Resource Roundup: Adding intellectual property to your asset research
When researching assets, don’t forget to check intellectual property. Unlike, for example, a car, home, or commercial property, intellectual property–including patents, copyrights, and trademarks–is considered an intangible asset, something that’s “created with the mind.”
Most people don’t have a list of inventions or trademarks that add up to much value, but, occasionally, you can uncover assets that you might have otherwise left on the table. Businesses, on the other hand, and many people who pass their assets through a company, could quite possibly maintain a portfolio of intellectual property that they haven’t disclosed. In some cases, there may not be an accurate inventory but, if you search, you might find it.
That’s why, when a client needs to know about assets that don’t show up in financial disclosure documents, it’s a good idea add some intellectual property searching to your preliminary research. Keep in mind, though, that this type of research requires specialized skills and databases, and there’s a difference between what you or I might find and what an expert will find. For a first pass, though, you can try these intellectual property sources:
Copyright Catalog – From the Library of Congress Copyright Office, the Copyright Public Records Catalog includes 20 million records for works registered and documents recorded with the Copyright Office since 1978. They offer powerful advanced search and filtering options, and you can submit requests for research and certification. The catalog includes type of work, registration date, description, publication date, and more.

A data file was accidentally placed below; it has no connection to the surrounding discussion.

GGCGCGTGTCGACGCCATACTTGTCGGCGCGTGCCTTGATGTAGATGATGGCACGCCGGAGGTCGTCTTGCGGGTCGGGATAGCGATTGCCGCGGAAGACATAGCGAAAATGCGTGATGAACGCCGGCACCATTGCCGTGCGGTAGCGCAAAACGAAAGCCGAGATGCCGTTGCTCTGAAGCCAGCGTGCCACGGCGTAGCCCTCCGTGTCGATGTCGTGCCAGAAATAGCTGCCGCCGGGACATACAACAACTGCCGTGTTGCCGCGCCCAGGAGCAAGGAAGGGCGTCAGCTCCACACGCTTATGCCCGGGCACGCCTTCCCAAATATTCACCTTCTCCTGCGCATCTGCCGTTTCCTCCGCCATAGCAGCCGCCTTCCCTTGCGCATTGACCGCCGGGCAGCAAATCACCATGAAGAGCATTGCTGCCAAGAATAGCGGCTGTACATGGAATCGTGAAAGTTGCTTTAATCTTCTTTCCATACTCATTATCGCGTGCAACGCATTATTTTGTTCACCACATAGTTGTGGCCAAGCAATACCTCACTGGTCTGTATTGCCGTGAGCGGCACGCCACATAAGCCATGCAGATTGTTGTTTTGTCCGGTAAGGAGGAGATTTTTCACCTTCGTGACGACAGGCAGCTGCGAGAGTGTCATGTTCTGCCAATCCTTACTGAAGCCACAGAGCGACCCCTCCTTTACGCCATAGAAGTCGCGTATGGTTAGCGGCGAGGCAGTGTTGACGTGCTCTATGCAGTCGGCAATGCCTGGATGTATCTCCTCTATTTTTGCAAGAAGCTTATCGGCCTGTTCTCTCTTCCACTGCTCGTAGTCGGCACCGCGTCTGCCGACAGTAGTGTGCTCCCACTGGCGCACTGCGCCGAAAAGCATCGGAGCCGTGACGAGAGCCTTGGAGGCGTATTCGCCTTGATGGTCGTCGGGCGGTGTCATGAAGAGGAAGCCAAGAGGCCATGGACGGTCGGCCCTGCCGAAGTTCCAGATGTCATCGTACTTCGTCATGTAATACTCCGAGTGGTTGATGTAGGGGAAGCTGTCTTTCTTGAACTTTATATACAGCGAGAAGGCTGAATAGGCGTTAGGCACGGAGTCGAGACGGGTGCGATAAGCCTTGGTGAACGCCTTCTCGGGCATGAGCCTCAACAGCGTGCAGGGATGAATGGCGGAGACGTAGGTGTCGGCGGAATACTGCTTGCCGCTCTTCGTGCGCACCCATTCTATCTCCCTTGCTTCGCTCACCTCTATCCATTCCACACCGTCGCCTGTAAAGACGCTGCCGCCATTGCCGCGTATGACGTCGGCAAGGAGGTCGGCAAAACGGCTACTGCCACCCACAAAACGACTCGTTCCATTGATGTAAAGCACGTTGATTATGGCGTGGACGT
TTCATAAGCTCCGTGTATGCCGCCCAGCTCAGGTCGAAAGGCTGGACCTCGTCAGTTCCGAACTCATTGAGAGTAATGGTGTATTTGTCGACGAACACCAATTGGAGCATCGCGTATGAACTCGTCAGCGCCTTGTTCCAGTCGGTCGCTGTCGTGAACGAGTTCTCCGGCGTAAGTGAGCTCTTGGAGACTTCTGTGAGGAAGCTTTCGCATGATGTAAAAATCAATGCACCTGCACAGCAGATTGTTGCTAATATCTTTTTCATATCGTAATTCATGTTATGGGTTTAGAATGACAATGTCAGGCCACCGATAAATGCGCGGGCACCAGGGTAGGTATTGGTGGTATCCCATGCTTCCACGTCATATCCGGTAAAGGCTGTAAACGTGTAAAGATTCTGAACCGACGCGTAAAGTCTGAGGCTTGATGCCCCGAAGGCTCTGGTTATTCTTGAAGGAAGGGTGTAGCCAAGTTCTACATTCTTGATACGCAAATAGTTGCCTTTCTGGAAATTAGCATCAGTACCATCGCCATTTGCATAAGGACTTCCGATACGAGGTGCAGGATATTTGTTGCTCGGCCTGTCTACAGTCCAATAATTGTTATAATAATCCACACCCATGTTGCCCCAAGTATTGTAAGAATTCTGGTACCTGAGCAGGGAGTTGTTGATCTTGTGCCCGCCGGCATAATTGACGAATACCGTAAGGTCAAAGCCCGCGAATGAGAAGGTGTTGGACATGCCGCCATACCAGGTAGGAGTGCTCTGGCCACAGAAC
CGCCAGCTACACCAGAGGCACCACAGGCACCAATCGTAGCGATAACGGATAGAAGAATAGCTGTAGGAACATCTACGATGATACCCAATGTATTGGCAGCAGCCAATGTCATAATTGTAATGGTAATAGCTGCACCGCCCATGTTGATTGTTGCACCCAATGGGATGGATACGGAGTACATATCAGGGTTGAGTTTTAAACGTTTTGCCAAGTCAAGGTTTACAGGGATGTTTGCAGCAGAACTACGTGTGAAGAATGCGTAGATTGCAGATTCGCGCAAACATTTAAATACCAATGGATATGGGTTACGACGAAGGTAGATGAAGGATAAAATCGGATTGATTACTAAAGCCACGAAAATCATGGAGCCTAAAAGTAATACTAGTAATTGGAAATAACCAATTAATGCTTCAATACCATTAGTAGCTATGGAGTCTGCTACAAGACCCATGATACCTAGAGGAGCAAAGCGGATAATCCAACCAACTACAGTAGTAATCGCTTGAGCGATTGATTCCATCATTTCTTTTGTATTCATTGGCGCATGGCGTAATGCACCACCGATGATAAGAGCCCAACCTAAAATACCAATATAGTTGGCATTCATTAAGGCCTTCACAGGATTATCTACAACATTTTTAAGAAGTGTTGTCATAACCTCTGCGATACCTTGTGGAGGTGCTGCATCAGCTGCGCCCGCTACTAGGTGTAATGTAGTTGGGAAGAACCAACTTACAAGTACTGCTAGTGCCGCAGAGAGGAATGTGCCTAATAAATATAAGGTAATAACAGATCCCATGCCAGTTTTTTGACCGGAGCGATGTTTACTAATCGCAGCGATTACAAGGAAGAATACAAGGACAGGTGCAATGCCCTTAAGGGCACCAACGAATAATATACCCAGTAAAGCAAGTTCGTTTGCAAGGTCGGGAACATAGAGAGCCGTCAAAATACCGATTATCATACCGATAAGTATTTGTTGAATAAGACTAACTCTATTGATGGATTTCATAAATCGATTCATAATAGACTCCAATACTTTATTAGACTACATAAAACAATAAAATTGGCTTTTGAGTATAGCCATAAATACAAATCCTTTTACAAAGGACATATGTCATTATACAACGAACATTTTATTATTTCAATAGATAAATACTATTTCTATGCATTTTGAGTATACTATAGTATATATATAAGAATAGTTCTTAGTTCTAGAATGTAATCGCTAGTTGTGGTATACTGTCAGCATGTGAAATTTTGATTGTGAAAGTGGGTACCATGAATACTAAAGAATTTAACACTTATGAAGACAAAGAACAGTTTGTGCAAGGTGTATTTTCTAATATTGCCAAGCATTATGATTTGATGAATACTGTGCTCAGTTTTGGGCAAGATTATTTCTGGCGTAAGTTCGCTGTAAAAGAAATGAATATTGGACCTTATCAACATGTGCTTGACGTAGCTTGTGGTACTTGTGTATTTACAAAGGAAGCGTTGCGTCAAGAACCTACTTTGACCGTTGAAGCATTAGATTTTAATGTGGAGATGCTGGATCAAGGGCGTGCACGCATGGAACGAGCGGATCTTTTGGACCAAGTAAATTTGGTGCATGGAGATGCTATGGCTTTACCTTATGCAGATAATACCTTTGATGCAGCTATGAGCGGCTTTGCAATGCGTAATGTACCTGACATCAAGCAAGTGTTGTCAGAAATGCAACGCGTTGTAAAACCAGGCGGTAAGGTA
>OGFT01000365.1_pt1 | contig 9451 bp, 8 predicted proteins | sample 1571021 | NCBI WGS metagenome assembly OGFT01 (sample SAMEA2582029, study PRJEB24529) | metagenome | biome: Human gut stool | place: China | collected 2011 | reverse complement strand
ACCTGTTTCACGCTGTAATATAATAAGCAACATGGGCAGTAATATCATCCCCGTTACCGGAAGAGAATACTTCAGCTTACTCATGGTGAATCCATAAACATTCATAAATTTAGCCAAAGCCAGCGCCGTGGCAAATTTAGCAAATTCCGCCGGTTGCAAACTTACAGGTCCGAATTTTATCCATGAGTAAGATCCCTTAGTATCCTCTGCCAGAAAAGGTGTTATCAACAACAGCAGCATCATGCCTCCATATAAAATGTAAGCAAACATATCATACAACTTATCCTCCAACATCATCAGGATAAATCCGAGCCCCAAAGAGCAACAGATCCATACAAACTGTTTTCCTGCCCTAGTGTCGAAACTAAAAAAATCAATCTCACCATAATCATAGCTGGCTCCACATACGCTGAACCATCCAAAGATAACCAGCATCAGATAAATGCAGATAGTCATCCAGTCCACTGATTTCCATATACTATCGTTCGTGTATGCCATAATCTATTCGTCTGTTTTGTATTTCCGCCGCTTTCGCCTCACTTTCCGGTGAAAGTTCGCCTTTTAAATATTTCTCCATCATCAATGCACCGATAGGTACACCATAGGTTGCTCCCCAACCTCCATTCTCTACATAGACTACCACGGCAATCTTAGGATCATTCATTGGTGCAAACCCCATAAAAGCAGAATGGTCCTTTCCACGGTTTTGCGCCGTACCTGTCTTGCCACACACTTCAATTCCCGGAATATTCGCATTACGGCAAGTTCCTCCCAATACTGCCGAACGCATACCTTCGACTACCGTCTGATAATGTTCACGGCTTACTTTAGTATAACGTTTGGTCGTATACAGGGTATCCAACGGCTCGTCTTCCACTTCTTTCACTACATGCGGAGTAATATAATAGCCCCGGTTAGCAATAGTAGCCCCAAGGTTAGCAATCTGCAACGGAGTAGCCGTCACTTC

U.S. Patent and Trademark Offices – With separate databases for patents and trademarks, this site is a great start for some initial searching before handing it over to a specialist. If you’re new to intellectual property searching, make sure to read the basic guides and click the “Find help in your area link” for a state-by-state list of libraries and other key resources. In the spirit of using more than one search tool for better coverage, you can also try Google Patents.
Patentscope – For international patents, trademarks, designs, creative works, and more, Patentscope offers simple and advanced search pages, and the database is updated daily. Also try Espacenet (from the European Patent Office) for free access to tens of millions of global patent documents from the 19th century through the present. With both sites, make sure to take advantage of their extensive help and training options or consult an expert.
What sources do you use for researching intellectual property assets?